The Battle of Algiers achieved great success and influence. It was widely screened in the United States, where Pontecorvo received a number of awards. He was nominated for two Academy Awards for direction and screenplay (a collaboration). The film has been used as a training video by government strategists for dealing with guerrilla resistance, as well as by revolutionary groups. It has been and remains extremely popular in Algeria, providing a popular memory of the struggle for independence from France.
The semi-documentary style and use of an almost entirely non-professional cast (only one trained actor appears in the film) was a great influence on a number of future filmmakers and films. Its influence can be seen in the few surviving works of West German filmmaker Teod Richter, made from the late 1960s up to his disappearance, and presumed death, in 1986. In addition, more recent commercial American films, such as the Blair Witch Project, Paranormal Activity and others draw from these techniques for less lofty purposes.
Pontecorvo's next major work, Queimada! (Burn!, 1969), is also anti-colonial, this time set in the Antilles. This film (starring Marlon Brando) depicts an attempted revolution of the oppressed. Pontecorvo continued his series of highly political films with Ogro (1979), which addresses the occurrence of terrorism at the end of Francisco Franco's dwindling regime in Spain. He continued making short films into the early 1990s and directed a follow-up documentary to The Battle of Algiers entitled Ritorno ad Algeri (Return to Algiers, 1992). In 1992, Pontecorvo replaced Guglielmo Biraghi as the director of the Venice Film Festival and was responsible for the festivals of 1992, 1993 and 1994. In 1991, he was a member of the jury at the 41st Berlin International Film Festival.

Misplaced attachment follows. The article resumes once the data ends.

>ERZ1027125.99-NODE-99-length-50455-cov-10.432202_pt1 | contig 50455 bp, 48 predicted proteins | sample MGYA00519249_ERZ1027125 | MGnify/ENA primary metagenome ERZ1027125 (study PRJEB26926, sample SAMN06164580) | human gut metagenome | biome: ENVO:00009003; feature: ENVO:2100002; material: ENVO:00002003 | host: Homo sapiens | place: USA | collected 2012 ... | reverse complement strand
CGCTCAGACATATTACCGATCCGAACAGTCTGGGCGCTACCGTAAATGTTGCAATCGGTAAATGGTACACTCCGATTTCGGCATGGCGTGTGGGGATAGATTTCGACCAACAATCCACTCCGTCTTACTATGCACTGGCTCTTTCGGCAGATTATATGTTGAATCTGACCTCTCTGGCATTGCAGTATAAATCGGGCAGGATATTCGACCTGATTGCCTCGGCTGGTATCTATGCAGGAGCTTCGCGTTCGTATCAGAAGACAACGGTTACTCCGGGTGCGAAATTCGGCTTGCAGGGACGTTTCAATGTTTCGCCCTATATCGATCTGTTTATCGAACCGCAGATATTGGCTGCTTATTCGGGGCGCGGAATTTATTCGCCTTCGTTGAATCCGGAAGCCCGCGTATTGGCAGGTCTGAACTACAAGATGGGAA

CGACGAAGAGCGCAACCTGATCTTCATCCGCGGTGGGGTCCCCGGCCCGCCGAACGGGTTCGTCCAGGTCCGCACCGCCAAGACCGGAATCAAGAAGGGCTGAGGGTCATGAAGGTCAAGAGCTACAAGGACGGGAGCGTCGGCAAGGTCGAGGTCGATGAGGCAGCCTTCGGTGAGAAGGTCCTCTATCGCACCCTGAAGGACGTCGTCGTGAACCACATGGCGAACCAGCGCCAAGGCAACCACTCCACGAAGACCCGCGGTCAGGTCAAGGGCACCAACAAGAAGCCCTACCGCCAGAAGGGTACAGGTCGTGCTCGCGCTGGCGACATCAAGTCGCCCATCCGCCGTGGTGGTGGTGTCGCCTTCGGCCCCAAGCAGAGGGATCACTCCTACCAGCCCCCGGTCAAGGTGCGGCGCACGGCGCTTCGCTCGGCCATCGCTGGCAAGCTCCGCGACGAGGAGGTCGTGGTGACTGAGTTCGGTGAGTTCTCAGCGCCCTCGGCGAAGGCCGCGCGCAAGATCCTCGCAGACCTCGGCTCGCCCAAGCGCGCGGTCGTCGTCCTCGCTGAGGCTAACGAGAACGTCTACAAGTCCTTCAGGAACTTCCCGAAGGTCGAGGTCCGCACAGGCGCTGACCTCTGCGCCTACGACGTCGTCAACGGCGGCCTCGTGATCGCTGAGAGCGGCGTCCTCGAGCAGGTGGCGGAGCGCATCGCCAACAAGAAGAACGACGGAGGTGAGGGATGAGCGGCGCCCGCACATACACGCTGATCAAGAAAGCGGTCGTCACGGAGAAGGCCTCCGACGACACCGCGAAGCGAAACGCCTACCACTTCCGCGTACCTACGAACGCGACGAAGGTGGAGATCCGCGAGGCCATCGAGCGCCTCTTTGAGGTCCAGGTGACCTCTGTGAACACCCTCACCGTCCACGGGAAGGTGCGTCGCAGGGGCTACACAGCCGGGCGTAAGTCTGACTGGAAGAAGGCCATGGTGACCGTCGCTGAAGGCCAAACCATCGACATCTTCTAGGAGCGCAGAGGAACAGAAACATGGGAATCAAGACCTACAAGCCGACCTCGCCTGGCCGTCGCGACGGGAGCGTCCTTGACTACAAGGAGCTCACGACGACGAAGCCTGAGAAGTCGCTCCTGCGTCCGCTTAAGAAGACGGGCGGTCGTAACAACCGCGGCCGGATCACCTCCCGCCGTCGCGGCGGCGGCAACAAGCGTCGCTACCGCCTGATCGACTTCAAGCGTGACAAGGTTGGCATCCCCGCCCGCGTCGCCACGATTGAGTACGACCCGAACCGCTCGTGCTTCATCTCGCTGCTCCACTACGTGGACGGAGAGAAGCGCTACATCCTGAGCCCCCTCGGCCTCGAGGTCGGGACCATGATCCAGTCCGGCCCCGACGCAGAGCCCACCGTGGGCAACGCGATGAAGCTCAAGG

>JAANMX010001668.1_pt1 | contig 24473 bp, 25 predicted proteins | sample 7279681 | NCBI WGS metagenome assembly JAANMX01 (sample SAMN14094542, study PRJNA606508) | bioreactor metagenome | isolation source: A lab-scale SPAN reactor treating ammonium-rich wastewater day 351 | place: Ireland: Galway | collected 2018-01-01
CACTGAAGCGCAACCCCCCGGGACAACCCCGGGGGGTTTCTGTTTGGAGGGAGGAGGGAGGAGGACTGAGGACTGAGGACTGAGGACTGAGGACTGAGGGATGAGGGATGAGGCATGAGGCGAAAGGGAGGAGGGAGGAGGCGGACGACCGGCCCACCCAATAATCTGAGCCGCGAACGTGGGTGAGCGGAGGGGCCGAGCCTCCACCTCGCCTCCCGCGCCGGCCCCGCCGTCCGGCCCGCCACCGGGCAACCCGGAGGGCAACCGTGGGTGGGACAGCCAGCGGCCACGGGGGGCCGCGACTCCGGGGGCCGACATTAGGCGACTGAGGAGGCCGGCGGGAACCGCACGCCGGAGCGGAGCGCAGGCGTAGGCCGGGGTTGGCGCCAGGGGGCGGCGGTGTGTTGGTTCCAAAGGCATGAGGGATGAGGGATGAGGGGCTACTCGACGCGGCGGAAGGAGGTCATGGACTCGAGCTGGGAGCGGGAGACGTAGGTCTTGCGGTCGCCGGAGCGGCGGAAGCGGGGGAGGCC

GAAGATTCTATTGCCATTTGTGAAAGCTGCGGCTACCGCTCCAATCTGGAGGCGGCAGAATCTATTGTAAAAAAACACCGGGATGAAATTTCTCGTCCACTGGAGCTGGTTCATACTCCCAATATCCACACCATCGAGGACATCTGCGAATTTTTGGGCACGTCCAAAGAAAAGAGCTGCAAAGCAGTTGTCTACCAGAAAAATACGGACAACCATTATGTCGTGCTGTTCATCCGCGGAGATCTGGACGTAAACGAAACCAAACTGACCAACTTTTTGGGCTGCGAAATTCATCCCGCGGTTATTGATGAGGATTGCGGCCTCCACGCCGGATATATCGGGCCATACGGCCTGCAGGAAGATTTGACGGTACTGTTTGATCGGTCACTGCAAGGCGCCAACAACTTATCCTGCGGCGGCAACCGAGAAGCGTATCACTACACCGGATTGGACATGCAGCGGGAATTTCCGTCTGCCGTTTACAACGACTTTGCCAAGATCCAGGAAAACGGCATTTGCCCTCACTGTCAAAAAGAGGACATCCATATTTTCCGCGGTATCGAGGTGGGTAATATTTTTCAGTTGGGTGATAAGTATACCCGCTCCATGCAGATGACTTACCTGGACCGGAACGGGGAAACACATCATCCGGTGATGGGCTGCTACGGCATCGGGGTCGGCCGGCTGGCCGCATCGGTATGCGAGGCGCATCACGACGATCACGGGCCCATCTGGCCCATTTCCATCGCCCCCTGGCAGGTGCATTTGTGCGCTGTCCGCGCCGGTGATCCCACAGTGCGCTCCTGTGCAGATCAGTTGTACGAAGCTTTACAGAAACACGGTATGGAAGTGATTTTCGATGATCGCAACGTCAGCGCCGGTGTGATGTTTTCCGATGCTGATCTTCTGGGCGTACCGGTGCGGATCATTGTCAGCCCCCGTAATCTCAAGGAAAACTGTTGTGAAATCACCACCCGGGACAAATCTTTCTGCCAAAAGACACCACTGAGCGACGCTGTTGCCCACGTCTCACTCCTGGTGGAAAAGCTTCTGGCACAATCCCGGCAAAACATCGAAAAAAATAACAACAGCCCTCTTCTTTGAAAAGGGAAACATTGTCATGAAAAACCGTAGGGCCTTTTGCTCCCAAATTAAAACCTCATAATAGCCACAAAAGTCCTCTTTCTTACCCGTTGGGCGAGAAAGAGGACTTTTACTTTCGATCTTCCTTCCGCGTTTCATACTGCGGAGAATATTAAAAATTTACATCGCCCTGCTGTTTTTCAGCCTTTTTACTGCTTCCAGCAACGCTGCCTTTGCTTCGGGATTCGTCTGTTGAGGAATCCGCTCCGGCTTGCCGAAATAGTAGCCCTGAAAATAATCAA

Gillo Pontecorvo directed films with an eight or nine years gap in between. In an interview that Pontecorvo gave in 1991, when asked why he had directed so few movies, his response was that he could only make a movie with which he is totally in love. He also stated that he had rejected many other movies. Pontecorvo was a director who only directed movies in which he was going to be able to give it his all.